Wednesday, November 17, 2010

The Library, After Books

I've been thinking a lot about this article from Suzanne Labarre on Fast Company, A Library Designed for the Post-Print Era, about a new library at the University of Amstredam that has chosen to forgo that mainstay of every library since the Middle Ages, the book. What is left? The designers have decided it's a study hall.

While I think communal space dedicated to studying, working and collaborating together is far too rare in most cities and schools, I have to wonder: Is that all that's is left of a library-sans-books, a study hall?

How do I serendipitously trip over a book that someone else left on a table?

How will I bump into a really exciting adjacent yet tangential book as I peruse the shelves for something specific?

There are any number of ways that I could discover something new in a library, and while they may be rather random, they are often very meaningful.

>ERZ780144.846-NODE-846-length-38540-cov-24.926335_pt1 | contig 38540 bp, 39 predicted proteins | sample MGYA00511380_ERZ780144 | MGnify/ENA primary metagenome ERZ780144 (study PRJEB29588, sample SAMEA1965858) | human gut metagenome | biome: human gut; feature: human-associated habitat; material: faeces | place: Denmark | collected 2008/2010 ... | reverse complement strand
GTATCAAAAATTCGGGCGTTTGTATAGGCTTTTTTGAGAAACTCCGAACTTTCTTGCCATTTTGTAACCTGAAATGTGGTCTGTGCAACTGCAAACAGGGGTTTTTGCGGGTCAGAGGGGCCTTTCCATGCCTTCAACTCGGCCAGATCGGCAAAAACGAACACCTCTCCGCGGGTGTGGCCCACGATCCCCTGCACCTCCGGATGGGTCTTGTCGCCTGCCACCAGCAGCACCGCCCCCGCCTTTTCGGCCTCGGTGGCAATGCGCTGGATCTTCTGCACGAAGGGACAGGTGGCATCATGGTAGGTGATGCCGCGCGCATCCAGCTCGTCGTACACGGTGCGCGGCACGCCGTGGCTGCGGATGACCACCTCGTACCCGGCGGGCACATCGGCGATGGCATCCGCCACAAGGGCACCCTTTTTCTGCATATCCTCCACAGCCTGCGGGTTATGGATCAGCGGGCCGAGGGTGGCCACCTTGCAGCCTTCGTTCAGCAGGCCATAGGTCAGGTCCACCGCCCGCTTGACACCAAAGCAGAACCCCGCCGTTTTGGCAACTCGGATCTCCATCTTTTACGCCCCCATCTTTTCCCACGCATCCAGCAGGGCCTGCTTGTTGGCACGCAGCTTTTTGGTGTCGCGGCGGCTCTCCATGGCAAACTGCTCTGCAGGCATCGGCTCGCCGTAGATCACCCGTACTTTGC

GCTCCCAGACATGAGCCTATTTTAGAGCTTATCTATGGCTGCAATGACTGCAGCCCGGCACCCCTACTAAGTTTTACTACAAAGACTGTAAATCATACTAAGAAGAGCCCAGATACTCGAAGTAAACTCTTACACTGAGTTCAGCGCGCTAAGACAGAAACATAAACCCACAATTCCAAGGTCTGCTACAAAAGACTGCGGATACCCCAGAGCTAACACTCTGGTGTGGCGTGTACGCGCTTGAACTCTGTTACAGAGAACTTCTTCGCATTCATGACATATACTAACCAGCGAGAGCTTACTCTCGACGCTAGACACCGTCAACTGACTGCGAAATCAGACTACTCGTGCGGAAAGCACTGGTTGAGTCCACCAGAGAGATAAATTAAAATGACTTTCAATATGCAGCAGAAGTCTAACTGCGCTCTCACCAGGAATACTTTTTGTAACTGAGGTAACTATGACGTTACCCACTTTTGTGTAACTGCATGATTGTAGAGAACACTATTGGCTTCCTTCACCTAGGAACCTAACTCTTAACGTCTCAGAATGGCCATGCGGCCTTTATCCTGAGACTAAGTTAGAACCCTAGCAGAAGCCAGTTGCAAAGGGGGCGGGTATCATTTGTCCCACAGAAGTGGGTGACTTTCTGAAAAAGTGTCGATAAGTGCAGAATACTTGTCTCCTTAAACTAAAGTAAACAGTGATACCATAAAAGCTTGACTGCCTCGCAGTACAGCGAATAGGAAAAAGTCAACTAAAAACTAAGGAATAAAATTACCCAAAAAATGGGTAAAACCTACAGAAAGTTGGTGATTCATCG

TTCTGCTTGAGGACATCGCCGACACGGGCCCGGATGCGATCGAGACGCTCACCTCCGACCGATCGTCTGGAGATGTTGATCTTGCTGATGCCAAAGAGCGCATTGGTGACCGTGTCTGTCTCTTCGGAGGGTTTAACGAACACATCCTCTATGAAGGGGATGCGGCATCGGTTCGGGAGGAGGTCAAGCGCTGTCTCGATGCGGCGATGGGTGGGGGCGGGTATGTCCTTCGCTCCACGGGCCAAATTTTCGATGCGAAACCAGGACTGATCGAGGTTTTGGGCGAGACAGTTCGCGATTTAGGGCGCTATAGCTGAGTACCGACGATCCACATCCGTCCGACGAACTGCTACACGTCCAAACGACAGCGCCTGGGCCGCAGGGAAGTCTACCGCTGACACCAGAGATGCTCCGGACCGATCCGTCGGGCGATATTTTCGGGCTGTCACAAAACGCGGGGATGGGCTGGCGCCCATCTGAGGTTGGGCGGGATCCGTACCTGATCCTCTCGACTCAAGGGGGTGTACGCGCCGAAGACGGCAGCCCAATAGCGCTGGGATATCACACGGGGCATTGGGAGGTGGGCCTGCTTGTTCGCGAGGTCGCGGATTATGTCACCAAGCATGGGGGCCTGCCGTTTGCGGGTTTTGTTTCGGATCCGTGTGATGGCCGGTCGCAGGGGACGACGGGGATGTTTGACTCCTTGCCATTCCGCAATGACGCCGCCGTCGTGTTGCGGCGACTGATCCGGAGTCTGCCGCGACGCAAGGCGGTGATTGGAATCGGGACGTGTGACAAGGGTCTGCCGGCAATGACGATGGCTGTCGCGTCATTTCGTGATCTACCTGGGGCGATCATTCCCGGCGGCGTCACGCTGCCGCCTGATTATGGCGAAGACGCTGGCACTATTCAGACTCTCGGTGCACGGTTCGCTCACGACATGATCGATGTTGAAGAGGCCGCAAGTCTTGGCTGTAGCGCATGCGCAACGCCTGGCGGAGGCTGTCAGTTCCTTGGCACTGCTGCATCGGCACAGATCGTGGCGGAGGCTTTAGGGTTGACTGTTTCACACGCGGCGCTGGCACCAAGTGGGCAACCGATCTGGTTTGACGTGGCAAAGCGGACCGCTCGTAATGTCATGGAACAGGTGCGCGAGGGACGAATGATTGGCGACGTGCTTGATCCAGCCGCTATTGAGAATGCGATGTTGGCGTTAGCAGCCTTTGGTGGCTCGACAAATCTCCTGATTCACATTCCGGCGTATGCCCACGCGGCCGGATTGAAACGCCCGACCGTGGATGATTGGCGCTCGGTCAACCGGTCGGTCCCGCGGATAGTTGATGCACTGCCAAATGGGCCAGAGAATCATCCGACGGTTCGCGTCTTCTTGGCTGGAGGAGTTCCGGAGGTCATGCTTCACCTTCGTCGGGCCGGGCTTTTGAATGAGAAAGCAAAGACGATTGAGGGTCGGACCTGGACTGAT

With all of the new ways that we can share, create, and discuss content in the digital era, will there not be new programming of the space that is dedicated to that digital content? New behaviors?

The stacks were ugly and extraordinarily inefficient. While I could be nostalgic and romanticize them, I won't. I applaud the foresight it takes to invest in a significant move away from an outdated technology, and it will no doubt continue to happen in the near future. But I hope that this shift will ignite a reinvention of the library typology. Books are inefficient, and they will likely become rare in the coming decade. But what we replace them with should have the same meaningful experience surrounding it. And the halls in which we read books should be replaced with something that celebrates and enables learning in the same way that libraries did for all the years they existed.

3 comments:

  1. you better think twice about life after books. my cousin a professor and researcher at the max plank institute HATES that idea and thinks knows of tons of important books in his field which get destroyed and histories lost. what about all that?

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  2. True, there are a lot of important works that we should work to preserve in book form, but digitization could help keep those works for longer and make them more accessible to more people which would also ensure there preservation. I suppose before we jump to a completely digital future, we should remember that older technologies do have a usefulness and will never be completely usurped by something newer.

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